Citation. 107 F.3d 52, 323 U.S. App. D.C. 239; 1997 U.S. App. 3754
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Brief Fact Summary.
Defendant Farouki, a Jordanian resident residing in Maryland with “permanent resident” immigration status in the U.S. borrowed funds from Plaintiff Saadeh, a Greek citizen, and defaulted on the loan. Plaintiff sued to recover on the loans in Federal court invoking diversity jurisdiction.
Synopsis of Rule of Law.
Citizenship at the time the suit is filed is the proper determination of citizenship for diversity purposes, while diversity is destroyed in a suit between two aliens.
Defendant, a Jordanian resident residing in Maryland with “permanent resident” immigration status in the U.S. borrowed funds from Plaintiff, a Greek citizen, and defaulted on the loan. Plaintiff brought suit invoking diversity jurisdiction. The District Court rendered a judgment for Plaintiff, and Defendant appealed on the merits. The Court of Appeals asked that the parties brief on the matter of jurisdiction.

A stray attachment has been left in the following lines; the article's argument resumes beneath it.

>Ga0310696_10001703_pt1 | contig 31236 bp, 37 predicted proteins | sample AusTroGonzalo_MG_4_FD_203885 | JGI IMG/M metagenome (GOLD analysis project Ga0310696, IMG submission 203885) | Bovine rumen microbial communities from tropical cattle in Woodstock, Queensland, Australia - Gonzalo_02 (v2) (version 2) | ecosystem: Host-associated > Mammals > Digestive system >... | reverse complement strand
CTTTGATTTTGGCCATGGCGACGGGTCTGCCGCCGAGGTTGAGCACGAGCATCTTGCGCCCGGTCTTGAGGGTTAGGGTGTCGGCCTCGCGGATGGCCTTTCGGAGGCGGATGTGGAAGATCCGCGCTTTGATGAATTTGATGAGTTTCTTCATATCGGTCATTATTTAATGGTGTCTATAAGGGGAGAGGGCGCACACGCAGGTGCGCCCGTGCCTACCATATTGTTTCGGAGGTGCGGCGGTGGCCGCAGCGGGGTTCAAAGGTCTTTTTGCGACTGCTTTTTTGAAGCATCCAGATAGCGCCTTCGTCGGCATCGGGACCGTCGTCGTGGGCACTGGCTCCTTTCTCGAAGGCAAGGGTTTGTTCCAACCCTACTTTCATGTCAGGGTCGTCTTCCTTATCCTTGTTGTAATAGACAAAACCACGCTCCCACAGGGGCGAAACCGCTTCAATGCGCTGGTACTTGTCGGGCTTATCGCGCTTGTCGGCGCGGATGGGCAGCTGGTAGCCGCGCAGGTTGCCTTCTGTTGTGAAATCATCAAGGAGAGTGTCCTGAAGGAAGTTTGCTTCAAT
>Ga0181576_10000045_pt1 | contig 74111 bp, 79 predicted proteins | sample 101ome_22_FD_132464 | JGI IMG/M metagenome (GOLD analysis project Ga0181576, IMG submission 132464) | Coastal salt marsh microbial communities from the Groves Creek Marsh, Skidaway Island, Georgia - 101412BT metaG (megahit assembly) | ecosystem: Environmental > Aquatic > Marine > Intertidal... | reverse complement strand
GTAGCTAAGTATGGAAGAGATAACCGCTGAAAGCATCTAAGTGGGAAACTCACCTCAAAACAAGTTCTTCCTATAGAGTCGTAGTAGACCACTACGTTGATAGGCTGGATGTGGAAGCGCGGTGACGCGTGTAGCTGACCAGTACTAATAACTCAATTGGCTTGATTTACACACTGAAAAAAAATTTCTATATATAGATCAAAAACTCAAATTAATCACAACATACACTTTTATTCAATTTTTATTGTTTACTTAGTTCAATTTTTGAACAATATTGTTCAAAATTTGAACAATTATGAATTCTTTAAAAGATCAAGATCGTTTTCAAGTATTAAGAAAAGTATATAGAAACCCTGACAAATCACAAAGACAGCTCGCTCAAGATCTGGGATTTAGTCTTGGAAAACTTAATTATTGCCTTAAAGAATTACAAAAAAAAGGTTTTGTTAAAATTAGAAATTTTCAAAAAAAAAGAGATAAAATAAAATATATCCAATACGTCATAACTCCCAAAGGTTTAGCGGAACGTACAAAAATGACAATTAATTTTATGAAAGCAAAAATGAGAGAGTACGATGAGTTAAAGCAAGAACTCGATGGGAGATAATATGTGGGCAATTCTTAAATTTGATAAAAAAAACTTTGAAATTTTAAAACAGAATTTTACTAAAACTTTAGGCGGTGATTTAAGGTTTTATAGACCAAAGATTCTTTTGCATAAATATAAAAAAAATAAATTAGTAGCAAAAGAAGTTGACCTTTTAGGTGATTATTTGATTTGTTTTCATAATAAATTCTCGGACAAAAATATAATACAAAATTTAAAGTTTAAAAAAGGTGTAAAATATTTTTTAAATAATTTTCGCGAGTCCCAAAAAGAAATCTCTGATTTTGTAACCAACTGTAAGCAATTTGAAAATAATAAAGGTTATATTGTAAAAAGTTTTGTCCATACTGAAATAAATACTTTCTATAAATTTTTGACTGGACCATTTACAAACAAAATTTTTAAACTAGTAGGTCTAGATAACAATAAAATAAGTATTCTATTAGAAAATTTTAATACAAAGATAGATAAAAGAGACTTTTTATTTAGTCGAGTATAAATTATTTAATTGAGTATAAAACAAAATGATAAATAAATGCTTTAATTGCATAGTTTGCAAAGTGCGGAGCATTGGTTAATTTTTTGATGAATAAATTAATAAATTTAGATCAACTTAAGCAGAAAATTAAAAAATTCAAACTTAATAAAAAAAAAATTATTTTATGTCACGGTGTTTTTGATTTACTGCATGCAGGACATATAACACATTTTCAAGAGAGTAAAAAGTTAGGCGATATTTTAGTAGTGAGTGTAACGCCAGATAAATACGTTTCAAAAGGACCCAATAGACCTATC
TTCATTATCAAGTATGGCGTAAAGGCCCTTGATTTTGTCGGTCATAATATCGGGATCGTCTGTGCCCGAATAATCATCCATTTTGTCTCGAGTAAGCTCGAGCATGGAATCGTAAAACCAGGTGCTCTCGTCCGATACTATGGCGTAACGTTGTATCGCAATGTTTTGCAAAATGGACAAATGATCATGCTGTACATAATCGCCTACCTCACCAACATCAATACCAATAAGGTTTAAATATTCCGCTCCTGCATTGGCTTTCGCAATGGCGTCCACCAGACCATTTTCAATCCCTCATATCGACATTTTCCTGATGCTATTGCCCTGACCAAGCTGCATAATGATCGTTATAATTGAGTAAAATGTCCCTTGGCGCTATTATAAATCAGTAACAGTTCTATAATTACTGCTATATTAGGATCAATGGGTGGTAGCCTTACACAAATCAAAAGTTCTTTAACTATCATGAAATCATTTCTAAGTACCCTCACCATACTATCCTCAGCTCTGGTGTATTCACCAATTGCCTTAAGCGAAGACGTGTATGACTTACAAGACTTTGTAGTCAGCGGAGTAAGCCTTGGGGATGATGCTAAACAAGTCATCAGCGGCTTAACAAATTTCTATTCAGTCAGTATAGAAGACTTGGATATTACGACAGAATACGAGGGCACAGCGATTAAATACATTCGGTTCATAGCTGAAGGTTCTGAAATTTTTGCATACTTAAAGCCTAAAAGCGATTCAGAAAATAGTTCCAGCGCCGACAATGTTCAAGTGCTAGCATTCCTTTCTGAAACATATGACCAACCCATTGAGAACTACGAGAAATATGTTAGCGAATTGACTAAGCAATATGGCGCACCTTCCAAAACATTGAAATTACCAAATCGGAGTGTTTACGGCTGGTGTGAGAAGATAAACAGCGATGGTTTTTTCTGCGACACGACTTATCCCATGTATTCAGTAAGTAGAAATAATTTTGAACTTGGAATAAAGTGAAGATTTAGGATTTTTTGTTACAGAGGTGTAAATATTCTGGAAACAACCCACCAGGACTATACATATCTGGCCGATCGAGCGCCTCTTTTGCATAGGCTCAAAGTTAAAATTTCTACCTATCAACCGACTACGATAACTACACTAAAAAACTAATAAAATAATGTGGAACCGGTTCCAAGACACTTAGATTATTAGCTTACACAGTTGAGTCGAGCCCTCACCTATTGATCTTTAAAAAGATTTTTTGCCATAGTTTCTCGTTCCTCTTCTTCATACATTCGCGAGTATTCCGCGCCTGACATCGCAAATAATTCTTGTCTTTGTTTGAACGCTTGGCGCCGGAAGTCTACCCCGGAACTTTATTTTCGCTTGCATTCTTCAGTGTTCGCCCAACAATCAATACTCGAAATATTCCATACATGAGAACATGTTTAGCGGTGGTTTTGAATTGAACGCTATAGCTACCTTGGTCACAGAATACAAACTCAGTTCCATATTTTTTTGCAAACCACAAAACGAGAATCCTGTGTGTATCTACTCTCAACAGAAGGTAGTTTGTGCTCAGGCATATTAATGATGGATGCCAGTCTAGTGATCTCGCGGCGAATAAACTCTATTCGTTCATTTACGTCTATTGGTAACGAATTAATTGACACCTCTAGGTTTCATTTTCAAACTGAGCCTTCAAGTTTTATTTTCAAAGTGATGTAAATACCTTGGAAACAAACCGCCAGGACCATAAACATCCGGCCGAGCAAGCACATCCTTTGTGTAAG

How is citizenship determined for purposes of diversity jurisdiction? Can diversity exist in a lawsuit between two aliens?
In holding that Defendant’s later acquisition of U.S. citizenship did not create diversity, the Circuit Court affirmed the principle that citizenship at the time the suit is filed is the relevant test. No. Complete diversity is destroyed in lawsuits between aliens.
In reaching its decision, the Circuit Court ultimately relied on its belief that congress did not intend to expand diversity jurisdiction through the 1998 amendment to Section: 1332(a) (the diversity statute), but rather intended to contract it. Therefore, they were inclined to construe the statute narrowly.